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The Inertia

After discovering recently that a documentary is being made about the late Andy Irons, I started thinking hard about the relationship between substance abuse and surfing. In short, it’s a problem. Yes, It has long hindered the sport’s legitimacy, and it has tragically taken the lives of some of surfing’s best and brightest stars. But what I’ve most appreciated over the years is watching the surf industry overwhelmingly choose to glorify, ignore, or enthusiastically enable it. What legends! When Surfing magazine was forced to confront the fact that drugs contributed to Irons’ death (because it was reported as such in the New York Times…and his autopsy), they roiled in denial. Some of the anti-truthers left to start What Youth so they could passionately photograph surfers breathing cigarettes, and Chas Smith went on to develop his swastika fetish and spineless dickish-ness to sights unseen! I, for one, am very impressed. Commitment to ideals! You don’t see that shit often enough. To watch your hero die tragically alone in a hotel room far away from those who loved him from drugs then use any distribution and influence you work hard to create in order to inspire kids to walk into the same deathtrap seems like a brilliant and worthwhile use of time and money. And, quite frankly, I’d like to see everyone follow suit. Get kids hooked early! Then maybe we can watch (help?) them die, then light up a cigarette, wash a Xanny down with some whiskey and pretentiously flick our nose in the air with disgust if and when anyone asks about the truth behind their demise. “Not cool at all, guy! Doesn’t make me feel ‘surfy‘ at all! You must be a loser. Ha. You’re a loser! Surfing is for cool people, not losers!”

So here are five reasons why I’m absolutely enamored with the courage and artistry behind surfing’s glorification of substance abuse. It’s so…dignified.

1) It is incredibly brave. Those who lionize substance use in surfing, be it through imagery, or enabling actions, do so out of a deep sense of artistic integrity and social responsibility. They are brave. They understand that if one is to help reduce the likelihood that another great surfer with a family on the way dies with drugs as a contributing factor – one must put desaturated images of surfers using substances on the cover of as many magazines as possible in a celebratory and context-less manner. And never, ever explicitly address these issues with the intention of learning from them. NEVER do that.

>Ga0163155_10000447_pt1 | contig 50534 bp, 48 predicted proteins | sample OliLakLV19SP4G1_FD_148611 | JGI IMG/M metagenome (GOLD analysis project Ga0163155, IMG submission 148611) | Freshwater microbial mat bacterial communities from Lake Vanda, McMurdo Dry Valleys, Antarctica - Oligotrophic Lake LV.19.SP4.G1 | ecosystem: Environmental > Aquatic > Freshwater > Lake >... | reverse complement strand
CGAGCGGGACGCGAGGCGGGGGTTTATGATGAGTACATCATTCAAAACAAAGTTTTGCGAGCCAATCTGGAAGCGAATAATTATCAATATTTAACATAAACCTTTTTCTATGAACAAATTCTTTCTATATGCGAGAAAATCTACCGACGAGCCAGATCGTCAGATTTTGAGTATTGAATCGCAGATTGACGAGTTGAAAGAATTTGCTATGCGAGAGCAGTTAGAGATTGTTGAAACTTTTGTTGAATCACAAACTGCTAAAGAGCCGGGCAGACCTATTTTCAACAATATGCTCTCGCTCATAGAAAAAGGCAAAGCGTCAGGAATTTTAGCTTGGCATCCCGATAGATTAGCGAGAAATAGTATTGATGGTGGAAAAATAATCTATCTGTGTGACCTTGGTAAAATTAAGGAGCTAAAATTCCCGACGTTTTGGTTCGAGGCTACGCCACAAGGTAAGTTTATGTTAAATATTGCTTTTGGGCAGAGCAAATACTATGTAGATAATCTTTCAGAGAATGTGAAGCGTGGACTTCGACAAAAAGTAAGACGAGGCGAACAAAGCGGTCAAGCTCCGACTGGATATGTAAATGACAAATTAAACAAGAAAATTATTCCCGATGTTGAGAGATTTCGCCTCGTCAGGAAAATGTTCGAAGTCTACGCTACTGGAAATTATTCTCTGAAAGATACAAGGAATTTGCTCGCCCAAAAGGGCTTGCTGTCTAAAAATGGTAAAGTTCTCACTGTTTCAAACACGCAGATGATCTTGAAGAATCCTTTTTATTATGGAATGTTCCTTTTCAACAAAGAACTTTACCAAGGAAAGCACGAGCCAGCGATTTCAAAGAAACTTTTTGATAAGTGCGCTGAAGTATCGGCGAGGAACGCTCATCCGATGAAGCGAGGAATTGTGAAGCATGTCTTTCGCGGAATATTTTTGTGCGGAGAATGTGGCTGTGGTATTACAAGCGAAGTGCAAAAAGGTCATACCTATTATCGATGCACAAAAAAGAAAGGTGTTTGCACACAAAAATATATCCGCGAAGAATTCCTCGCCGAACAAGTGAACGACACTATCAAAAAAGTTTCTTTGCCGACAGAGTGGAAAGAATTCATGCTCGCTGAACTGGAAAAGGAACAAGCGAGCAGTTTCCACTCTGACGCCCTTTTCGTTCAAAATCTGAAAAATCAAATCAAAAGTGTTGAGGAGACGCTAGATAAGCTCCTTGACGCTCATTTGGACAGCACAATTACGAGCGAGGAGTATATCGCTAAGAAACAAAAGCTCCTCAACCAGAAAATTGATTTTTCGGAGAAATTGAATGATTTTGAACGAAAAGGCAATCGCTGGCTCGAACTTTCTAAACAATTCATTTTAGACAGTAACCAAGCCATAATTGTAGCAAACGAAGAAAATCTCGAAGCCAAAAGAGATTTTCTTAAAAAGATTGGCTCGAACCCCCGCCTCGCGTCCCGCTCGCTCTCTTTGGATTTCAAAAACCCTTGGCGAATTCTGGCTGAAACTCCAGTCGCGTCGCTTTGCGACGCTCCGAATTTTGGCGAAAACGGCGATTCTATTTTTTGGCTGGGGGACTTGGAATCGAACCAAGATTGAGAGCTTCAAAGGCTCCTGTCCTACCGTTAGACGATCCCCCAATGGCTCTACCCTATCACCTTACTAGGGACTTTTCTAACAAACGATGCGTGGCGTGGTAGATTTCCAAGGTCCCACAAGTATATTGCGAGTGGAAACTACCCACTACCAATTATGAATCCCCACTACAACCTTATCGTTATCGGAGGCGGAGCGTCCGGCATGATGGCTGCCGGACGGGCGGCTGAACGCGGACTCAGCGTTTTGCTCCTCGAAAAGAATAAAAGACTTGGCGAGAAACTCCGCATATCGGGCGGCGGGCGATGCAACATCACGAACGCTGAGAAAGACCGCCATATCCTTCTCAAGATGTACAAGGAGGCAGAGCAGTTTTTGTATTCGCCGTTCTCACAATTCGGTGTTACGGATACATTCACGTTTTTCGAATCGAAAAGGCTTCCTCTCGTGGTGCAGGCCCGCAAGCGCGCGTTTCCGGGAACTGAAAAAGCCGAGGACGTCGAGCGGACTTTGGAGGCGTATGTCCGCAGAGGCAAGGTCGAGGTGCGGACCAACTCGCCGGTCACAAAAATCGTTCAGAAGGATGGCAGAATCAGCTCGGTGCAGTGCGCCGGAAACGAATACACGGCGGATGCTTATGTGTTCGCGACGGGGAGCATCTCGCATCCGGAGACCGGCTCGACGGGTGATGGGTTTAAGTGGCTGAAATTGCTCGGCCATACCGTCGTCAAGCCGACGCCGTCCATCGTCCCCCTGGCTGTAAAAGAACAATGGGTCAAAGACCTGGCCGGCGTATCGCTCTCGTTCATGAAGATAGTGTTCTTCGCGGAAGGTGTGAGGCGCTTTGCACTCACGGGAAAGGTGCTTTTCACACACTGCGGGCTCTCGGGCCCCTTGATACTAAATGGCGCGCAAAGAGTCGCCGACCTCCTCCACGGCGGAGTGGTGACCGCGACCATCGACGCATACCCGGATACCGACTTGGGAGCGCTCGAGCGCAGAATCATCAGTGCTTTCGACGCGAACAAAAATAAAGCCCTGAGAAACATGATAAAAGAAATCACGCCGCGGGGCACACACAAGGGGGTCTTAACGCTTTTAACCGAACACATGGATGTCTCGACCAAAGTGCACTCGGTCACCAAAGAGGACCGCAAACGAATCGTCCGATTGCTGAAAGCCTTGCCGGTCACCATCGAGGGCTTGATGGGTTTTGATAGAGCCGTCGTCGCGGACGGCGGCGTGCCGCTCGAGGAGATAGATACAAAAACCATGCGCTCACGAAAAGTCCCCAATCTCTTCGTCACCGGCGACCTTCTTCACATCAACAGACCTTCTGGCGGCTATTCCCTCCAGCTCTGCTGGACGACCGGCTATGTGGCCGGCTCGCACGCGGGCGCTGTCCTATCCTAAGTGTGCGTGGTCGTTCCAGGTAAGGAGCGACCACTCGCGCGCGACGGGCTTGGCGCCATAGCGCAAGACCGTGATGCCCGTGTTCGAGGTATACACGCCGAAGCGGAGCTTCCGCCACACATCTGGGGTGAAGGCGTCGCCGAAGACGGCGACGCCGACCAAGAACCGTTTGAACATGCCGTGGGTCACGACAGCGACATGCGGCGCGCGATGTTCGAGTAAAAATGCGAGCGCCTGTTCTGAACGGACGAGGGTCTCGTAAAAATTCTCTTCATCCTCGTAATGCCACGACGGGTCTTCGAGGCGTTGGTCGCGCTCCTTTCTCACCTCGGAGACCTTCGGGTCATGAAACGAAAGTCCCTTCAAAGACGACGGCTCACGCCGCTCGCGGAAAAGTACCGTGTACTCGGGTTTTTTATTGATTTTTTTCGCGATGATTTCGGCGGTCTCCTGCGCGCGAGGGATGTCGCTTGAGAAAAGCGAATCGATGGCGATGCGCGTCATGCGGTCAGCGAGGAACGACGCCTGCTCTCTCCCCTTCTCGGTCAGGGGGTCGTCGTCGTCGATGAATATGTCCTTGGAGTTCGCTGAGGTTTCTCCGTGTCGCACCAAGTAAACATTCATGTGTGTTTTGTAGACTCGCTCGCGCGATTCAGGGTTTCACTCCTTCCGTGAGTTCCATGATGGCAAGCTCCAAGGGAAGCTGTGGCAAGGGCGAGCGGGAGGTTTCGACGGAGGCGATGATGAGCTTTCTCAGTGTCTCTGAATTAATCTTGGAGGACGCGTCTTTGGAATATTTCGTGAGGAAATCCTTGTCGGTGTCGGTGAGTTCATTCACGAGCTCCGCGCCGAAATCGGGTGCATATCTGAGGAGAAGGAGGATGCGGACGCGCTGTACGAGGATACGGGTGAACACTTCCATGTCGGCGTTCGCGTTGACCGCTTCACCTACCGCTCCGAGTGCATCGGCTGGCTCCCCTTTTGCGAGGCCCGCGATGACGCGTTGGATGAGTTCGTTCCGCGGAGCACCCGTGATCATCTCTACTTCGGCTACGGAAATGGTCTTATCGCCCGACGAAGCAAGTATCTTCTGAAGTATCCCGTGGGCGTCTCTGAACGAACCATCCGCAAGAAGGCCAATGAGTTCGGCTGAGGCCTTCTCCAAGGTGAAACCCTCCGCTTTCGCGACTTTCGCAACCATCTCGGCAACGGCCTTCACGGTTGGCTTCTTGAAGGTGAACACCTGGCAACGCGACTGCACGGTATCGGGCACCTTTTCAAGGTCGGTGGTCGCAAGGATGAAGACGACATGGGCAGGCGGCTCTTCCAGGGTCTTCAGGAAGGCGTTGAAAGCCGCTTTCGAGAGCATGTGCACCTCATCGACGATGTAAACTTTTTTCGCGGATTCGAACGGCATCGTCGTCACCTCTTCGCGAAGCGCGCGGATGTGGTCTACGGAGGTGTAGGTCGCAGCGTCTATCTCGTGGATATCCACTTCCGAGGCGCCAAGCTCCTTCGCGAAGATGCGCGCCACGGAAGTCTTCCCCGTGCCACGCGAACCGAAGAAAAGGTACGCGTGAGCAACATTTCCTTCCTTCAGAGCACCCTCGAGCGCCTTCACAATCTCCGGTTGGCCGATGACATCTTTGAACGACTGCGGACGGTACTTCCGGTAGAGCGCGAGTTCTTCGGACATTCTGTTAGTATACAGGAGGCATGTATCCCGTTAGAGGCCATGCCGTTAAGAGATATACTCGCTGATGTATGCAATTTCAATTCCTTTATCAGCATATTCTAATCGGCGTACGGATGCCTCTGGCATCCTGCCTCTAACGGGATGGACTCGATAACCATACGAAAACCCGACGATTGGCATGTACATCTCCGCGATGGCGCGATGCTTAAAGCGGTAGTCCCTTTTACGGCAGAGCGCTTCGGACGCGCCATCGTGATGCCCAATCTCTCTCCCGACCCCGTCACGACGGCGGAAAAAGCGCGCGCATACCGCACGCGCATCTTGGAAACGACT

2) Similarly, it is soberingly logical and mature to refuse to participate in constructive discussions of the untimely death of our fallen heroes, like AI, for the sake of not wanting to offend all the cool people who like drugs and/or hate truth, history, or facts. This is, at its core, responsible and admirable, and shows deep empathy and awareness for one’s fellow man. That’s Mother Theresa level ish. Besides, does anyone ever learn anything worthwhile from a true story?

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3) Making destructive, depressing, dangerous habits look cool, is cool! To quote NOFX’s Fat Mike, “Drugs are good. And when you do them people think that you’re cool.” Surf companies and media know this, and they love either turning a blind eye to someone’s most corrosive addictions or altogether embracing them. Hell, Quiksilver’s newest campaign is called “Stay High!” Fuck yeah, Quik! Party on! This sends a great message to aspiring groms trying to get sponsored. Assuming they’ve got the skills in the surf but are still having trouble getting noticed by the string pullers, encouraging young up-and-comers to stuff a J in their mouth is a surefire way to at least snag a post on What Youth’s Insty feed. Just thinkin’ ’bout that sweet, sweet Insty feed makes my dick rock hard. And hey, if they can’t handle inhaling cigarette smoke at first (ha, fuckin’ pussies!!) then they can just chug Red Bull, Monster, or any of the myriad energy drinks and rewire their brains and prime their hearts for a short, yet bright future of upper abuse.

4) It makes money! Embracing this bad-boy, reckless, no-fucks-to-give image of surfing fills the coffers of sponsors and athletes, allowing them to stimulate the economy with their purchases. This enables the benefactors to provide an expensive education for their children. Children are our future, after all. And should their rich children pick up a particularly harmful substance abuse problem at an expensive college where more designer drugs are widely available, and make it out the other side, they’ll be stronger for it. And so will we.

5) Similarly, reinforcing the stereotype that surfers should party fucking hard helps people deal with, and often eliminate their problems altogether. A friend of mine’s little brother was having some issues in junior high. Teen angst, exams, girls, acne, braces. All that shit. He had just gotten a mag with Christian Fletcher downing a Coors as a kid on the cover in the mail, and figured he could crush a case of beer before paddling out in a particularly unwelcoming East Coast hurricane swell, because, fuck, Fletcher was a fucking baby, and he was drinking like a champ! Those middle school problems completely disappeared. For him. Because he did too.

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So go ahead. Keep making partying look super rad. It’s our culture! Keep refusing to talk about the consequences of poor decisions. Build more heroes. Watch them die alone, confused, in shock – in a way you wouldn’t wish upon your greatest enemies. Watch their friends and families struggle in plain view on social media. Then work hard to inspire kids to walk the same plank. Brilliant work! It’s art! It’s integrity. It’s surfing! Bravo, surfing. Encore! Encore!

Editor’s Note: Sarcasm! Sometimes more effective than earnestness!

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